Joan Koscal lives in a very small Wisconsin town, and juggles a fulltime job at a bank and the needs of her large family. A few years ago, after working all day, Joan decided to grocery-shop on her way home. "My son and his wife and family were staying at our house temporarily, so I didn't want to run out of food," she says. The nearest supermarket was some thirty miles away, and it was bitterly cold outside, but Joan completed her shopping. The supermarket parking lot looked deserted as she loaded groceries into the trunk of her large Lincoln Continental, dodging the freezing wind. What a night to be out! Suddenly, the trunk door slammed on her hands, locking them both tightly between the metal of the trunk and the car! The pain was excruciating. Joan could hardly believe what had happened. "I must have been screaming, because a woman approached, asking if she could help," Joan says. The Lincoln had a punch-key combination lock on the outside, and despite the trauma, Joan remembered the numbers. She gave them to the lady, who punched them in, but the trunk wouldn't open. Joan was getting desperate. "I'll run to the store and get some help," the lady told Joan. "No!" Joan cried. "I'll be dead before you get back. Please reach inside my pocket for the car keys, and see if…" The lady was already grabbing for the keys. She inserted them in the lock, and the trunk opened. Joan began to cry, half in relief, half in pain. Her hands were flat and white---were they frozen? No, she could feel the woman's warm reassuring touch. "Do you want to go to the hospital?" she asked. "No." Joan was still staring at her hands. "I just want to go home." And get out of this terrible wind, and be around people she loved… But she was blessed, she knew.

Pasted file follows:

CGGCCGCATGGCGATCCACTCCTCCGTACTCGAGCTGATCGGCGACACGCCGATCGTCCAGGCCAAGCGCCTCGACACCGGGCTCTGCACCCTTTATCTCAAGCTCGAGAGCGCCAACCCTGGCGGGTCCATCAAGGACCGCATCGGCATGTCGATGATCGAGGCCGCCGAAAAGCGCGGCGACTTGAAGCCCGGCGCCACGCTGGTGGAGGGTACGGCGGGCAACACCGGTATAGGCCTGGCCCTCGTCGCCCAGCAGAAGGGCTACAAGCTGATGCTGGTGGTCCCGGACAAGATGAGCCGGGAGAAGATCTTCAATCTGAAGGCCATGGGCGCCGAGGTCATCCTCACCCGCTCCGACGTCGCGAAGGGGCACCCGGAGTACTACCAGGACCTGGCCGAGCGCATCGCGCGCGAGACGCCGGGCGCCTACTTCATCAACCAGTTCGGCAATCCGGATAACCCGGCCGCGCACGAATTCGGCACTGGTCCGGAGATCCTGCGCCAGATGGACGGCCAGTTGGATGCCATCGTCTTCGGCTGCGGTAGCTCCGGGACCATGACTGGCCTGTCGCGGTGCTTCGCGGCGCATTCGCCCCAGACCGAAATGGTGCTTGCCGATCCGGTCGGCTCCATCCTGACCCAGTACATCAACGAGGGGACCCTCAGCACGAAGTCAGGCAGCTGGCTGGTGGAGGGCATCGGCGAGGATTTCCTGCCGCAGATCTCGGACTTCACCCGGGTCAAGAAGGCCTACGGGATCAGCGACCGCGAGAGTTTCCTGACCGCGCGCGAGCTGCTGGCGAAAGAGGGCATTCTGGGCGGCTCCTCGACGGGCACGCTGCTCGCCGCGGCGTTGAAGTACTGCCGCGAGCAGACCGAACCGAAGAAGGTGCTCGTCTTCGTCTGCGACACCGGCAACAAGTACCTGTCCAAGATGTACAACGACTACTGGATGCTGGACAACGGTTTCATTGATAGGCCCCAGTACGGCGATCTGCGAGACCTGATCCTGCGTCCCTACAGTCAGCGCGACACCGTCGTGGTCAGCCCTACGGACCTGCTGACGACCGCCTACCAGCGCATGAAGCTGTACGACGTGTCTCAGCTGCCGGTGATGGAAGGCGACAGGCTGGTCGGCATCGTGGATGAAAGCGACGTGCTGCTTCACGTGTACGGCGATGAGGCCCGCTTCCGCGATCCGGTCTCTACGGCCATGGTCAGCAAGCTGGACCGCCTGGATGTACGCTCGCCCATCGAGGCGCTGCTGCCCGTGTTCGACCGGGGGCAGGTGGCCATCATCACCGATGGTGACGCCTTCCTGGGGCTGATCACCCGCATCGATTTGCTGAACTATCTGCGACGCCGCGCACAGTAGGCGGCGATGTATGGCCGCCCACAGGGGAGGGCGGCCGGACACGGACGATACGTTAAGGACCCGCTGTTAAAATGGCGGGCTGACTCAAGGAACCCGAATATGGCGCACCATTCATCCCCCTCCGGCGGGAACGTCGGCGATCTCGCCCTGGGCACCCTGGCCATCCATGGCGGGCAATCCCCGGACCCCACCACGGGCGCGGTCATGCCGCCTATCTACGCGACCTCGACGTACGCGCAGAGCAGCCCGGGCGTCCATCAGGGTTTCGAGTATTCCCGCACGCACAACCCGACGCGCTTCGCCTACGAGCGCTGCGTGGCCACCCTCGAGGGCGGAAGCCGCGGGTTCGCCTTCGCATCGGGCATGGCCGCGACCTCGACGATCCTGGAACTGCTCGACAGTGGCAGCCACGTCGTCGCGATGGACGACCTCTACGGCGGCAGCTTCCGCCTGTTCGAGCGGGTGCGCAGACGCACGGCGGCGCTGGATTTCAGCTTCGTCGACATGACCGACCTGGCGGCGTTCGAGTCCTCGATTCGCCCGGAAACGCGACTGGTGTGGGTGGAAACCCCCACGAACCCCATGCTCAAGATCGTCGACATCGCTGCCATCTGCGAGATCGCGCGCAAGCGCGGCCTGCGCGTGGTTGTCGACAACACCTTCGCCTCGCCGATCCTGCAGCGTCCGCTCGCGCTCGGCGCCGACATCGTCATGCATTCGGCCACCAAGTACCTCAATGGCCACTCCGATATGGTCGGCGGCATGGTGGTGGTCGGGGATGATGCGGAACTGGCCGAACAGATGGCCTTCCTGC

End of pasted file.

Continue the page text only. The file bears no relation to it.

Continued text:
If it hadn't been for this woman, who came upon her just in time… Joan looked around. Her rescuer was nowhere in sight. Joan drove home crying and praying. Her hands were absolutely necessary in her work at the bank-what if she had broken some bones? And why had the car malfunctioned in such a frightening way? "But to my surprise, everything worked out," Joan says. "I suffered no broken bones or any other complications. The mechanic found that the trunk door had malfunctioned because of the cold, and was safe to drive." And the woman who appeared when she was needed most? "I was so caught up in my dilemma that I can't remember much about her," Joan says. "But I am convinced to this day that she was an angel, for she disappeared into the night before I could properly thank her." Angels do prefer anonymity. They are the messengers, not the Message. But oh, how welcome they are!